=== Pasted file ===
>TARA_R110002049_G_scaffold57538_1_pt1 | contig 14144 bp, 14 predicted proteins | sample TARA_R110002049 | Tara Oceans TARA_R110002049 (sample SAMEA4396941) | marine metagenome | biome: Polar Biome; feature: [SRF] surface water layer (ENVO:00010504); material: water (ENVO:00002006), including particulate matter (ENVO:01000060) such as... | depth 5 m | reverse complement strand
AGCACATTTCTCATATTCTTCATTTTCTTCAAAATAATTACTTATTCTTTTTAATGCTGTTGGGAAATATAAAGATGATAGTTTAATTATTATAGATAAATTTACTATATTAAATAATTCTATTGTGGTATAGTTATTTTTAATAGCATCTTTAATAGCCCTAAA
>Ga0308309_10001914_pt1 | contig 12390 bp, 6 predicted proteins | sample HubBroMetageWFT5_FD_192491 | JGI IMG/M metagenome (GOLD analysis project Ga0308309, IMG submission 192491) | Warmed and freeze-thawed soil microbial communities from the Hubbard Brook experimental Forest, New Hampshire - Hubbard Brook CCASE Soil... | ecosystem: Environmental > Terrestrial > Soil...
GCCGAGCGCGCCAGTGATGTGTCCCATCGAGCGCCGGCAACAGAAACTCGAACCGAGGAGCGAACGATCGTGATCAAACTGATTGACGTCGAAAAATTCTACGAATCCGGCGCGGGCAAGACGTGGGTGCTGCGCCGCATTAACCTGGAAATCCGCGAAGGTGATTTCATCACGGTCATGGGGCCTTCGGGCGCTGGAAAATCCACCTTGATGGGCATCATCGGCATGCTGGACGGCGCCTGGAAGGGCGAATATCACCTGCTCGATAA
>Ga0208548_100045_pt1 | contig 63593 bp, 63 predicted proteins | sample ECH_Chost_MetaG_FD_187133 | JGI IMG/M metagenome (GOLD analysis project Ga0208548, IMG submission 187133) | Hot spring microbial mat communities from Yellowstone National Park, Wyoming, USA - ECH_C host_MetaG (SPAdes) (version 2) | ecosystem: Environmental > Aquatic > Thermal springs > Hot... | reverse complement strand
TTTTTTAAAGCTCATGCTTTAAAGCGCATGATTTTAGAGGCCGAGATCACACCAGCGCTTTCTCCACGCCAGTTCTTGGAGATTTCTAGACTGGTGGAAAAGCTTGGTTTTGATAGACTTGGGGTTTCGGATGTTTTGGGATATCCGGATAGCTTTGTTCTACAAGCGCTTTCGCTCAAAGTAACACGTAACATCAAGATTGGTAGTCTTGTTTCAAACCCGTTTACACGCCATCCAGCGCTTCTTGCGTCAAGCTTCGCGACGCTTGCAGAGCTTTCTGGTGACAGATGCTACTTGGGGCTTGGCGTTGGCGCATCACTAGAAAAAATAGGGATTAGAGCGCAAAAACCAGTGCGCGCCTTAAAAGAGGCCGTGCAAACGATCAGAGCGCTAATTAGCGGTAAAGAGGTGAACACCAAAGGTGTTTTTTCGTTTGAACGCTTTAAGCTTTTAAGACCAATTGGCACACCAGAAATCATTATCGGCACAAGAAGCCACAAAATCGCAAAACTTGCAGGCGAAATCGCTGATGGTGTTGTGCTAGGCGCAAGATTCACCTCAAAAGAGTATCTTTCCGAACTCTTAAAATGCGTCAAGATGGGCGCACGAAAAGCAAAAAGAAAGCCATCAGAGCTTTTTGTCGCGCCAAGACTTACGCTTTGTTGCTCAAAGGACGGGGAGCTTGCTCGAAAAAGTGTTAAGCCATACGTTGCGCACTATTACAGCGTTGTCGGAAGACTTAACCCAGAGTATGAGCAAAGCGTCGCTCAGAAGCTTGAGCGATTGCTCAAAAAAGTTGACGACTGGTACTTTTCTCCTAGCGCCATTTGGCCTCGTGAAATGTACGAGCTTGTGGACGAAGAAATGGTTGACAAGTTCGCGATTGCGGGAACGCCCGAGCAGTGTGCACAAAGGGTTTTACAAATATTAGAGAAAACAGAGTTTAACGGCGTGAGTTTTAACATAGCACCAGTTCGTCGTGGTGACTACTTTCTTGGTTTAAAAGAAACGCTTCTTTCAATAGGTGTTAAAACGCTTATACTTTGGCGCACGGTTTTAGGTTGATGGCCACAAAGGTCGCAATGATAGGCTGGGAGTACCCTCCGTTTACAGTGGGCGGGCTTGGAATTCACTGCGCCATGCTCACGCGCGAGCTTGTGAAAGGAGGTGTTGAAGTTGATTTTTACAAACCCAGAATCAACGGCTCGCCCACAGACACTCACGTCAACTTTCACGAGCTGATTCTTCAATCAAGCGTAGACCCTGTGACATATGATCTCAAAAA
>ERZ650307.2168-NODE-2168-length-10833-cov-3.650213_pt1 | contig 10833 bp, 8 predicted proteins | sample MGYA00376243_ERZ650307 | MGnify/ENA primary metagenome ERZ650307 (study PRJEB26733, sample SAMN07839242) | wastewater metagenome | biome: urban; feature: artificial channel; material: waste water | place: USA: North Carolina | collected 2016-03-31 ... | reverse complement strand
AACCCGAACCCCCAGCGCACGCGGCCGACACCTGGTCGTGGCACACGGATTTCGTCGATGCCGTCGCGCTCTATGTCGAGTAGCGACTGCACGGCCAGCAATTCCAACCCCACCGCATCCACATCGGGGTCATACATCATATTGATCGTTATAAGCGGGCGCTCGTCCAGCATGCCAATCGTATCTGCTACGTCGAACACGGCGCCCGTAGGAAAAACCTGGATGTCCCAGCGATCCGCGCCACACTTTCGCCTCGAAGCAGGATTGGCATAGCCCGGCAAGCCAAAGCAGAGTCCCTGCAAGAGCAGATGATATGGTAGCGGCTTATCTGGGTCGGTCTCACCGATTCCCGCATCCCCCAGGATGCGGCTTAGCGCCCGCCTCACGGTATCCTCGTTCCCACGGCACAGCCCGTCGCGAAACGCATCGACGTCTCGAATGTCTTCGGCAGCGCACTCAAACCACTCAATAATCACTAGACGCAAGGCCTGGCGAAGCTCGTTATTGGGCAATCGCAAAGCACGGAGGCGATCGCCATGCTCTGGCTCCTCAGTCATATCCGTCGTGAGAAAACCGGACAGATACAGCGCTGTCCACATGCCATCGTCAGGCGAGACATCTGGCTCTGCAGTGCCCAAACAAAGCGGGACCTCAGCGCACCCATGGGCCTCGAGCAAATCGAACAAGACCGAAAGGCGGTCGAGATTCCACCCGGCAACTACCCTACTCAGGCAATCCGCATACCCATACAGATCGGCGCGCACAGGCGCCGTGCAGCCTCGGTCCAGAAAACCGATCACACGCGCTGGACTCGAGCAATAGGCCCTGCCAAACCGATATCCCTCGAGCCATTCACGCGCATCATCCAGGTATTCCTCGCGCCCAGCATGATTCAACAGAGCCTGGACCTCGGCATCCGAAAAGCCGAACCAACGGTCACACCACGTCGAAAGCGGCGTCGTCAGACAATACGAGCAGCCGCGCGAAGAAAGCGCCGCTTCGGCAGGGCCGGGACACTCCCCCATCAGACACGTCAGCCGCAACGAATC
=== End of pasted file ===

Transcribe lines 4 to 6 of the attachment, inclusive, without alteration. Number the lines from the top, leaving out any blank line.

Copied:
GCCGAGCGCGCCAGTGATGTGTCCCATCGAGCGCCGGCAACAGAAACTCGAACCGAGGAGCGAACGATCGTGATCAAACTGATTGACGTCGAAAAATTCTACGAATCCGGCGCGGGCAAGACGTGGGTGCTGCGCCGCATTAACCTGGAAATCCGCGAAGGTGATTTCATCACGGTCATGGGGCCTTCGGGCGCTGGAAAATCCACCTTGATGGGCATCATCGGCATGCTGGACGGCGCCTGGAAGGGCGAATATCACCTGCTCGATAA
>Ga0208548_100045_pt1 | contig 63593 bp, 63 predicted proteins | sample ECH_Chost_MetaG_FD_187133 | JGI IMG/M metagenome (GOLD analysis project Ga0208548, IMG submission 187133) | Hot spring microbial mat communities from Yellowstone National Park, Wyoming, USA - ECH_C host_MetaG (SPAdes) (version 2) | ecosystem: Environmental > Aquatic > Thermal springs > Hot... | reverse complement strand
TTTTTTAAAGCTCATGCTTTAAAGCGCATGATTTTAGAGGCCGAGATCACACCAGCGCTTTCTCCACGCCAGTTCTTGGAGATTTCTAGACTGGTGGAAAAGCTTGGTTTTGATAGACTTGGGGTTTCGGATGTTTTGGGATATCCGGATAGCTTTGTTCTACAAGCGCTTTCGCTCAAAGTAACACGTAACATCAAGATTGGTAGTCTTGTTTCAAACCCGTTTACACGCCATCCAGCGCTTCTTGCGTCAAGCTTCGCGACGCTTGCAGAGCTTTCTGGTGACAGATGCTACTTGGGGCTTGGCGTTGGCGCATCACTAGAAAAAATAGGGATTAGAGCGCAAAAACCAGTGCGCGCCTTAAAAGAGGCCGTGCAAACGATCAGAGCGCTAATTAGCGGTAAAGAGGTGAACACCAAAGGTGTTTTTTCGTTTGAACGCTTTAAGCTTTTAAGACCAATTGGCACACCAGAAATCATTATCGGCACAAGAAGCCACAAAATCGCAAAACTTGCAGGCGAAATCGCTGATGGTGTTGTGCTAGGCGCAAGATTCACCTCAAAAGAGTATCTTTCCGAACTCTTAAAATGCGTCAAGATGGGCGCACGAAAAGCAAAAAGAAAGCCATCAGAGCTTTTTGTCGCGCCAAGACTTACGCTTTGTTGCTCAAAGGACGGGGAGCTTGCTCGAAAAAGTGTTAAGCCATACGTTGCGCACTATTACAGCGTTGTCGGAAGACTTAACCCAGAGTATGAGCAAAGCGTCGCTCAGAAGCTTGAGCGATTGCTCAAAAAAGTTGACGACTGGTACTTTTCTCCTAGCGCCATTTGGCCTCGTGAAATGTACGAGCTTGTGGACGAAGAAATGGTTGACAAGTTCGCGATTGCGGGAACGCCCGAGCAGTGTGCACAAAGGGTTTTACAAATATTAGAGAAAACAGAGTTTAACGGCGTGAGTTTTAACATAGCACCAGTTCGTCGTGGTGACTACTTTCTTGGTTTAAAAGAAACGCTTCTTTCAATAGGTGTTAAAACGCTTATACTTTGGCGCACGGTTTTAGGTTGATGGCCACAAAGGTCGCAATGATAGGCTGGGAGTACCCTCCGTTTACAGTGGGCGGGCTTGGAATTCACTGCGCCATGCTCACGCGCGAGCTTGTGAAAGGAGGTGTTGAAGTTGATTTTTACAAACCCAGAATCAACGGCTCGCCCACAGACACTCACGTCAACTTTCACGAGCTGATTCTTCAATCAAGCGTAGACCCTGTGACATATGATCTCAAAAA